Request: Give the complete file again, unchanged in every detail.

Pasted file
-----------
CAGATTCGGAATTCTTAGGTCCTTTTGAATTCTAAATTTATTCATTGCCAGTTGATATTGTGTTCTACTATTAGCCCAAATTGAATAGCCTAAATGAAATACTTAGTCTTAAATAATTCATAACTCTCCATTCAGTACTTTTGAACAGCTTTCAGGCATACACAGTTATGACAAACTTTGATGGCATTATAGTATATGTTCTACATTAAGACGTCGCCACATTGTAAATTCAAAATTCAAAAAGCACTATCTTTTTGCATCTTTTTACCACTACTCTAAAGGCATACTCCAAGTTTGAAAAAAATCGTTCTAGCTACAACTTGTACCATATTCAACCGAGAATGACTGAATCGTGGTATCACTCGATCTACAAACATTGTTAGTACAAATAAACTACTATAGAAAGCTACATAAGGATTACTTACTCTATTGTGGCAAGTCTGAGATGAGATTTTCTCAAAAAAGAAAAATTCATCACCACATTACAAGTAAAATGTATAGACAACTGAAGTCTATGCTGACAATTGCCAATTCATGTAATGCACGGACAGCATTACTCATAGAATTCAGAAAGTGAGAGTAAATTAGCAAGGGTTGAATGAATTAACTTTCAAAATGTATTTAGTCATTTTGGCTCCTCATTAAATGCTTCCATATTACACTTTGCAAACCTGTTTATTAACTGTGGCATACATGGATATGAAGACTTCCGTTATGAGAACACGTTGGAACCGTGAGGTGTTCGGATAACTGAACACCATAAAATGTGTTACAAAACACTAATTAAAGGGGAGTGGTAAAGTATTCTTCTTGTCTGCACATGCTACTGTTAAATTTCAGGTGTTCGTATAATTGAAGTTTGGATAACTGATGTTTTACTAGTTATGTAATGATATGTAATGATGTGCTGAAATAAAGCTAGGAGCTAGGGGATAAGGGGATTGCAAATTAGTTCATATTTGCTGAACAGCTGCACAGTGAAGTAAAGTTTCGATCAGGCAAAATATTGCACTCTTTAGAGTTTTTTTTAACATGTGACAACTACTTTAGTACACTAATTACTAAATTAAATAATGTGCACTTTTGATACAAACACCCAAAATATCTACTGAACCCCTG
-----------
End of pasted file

CAGATTCGGAATTCTTAGGTCCTTTTGAATTCTAAATTTATTCATTGCCAGTTGATATTGTGTTCTACTATTAGCCCAAATTGAATAGCCTAAATGAAATACTTAGTCTTAAATAATTCATAACTCTCCATTCAGTACTTTTGAACAGCTTTCAGGCATACACAGTTATGACAAACTTTGATGGCATTATAGTATATGTTCTACATTAAGACGTCGCCACATTGTAAATTCAAAATTCAAAAAGCACTATCTTTTTGCATCTTTTTACCACTACTCTAAAGGCATACTCCAAGTTTGAAAAAAATCGTTCTAGCTACAACTTGTACCATATTCAACCGAGAATGACTGAATCGTGGTATCACTCGATCTACAAACATTGTTAGTACAAATAAACTACTATAGAAAGCTACATAAGGATTACTTACTCTATTGTGGCAAGTCTGAGATGAGATTTTCTCAAAAAAGAAAAATTCATCACCACATTACAAGTAAAATGTATAGACAACTGAAGTCTATGCTGACAATTGCCAATTCATGTAATGCACGGACAGCATTACTCATAGAATTCAGAAAGTGAGAGTAAATTAGCAAGGGTTGAATGAATTAACTTTCAAAATGTATTTAGTCATTTTGGCTCCTCATTAAATGCTTCCATATTACACTTTGCAAACCTGTTTATTAACTGTGGCATACATGGATATGAAGACTTCCGTTATGAGAACACGTTGGAACCGTGAGGTGTTCGGATAACTGAACACCATAAAATGTGTTACAAAACACTAATTAAAGGGGAGTGGTAAAGTATTCTTCTTGTCTGCACATGCTACTGTTAAATTTCAGGTGTTCGTATAATTGAAGTTTGGATAACTGATGTTTTACTAGTTATGTAATGATATGTAATGATGTGCTGAAATAAAGCTAGGAGCTAGGGGATAAGGGGATTGCAAATTAGTTCATATTTGCTGAACAGCTGCACAGTGAAGTAAAGTTTCGATCAGGCAAAATATTGCACTCTTTAGAGTTTTTTTTAACATGTGACAACTACTTTAGTACACTAATTACTAAATTAAATAATGTGCACTTTTGATACAAACACCCAAAATATCTACTGAACCCCTG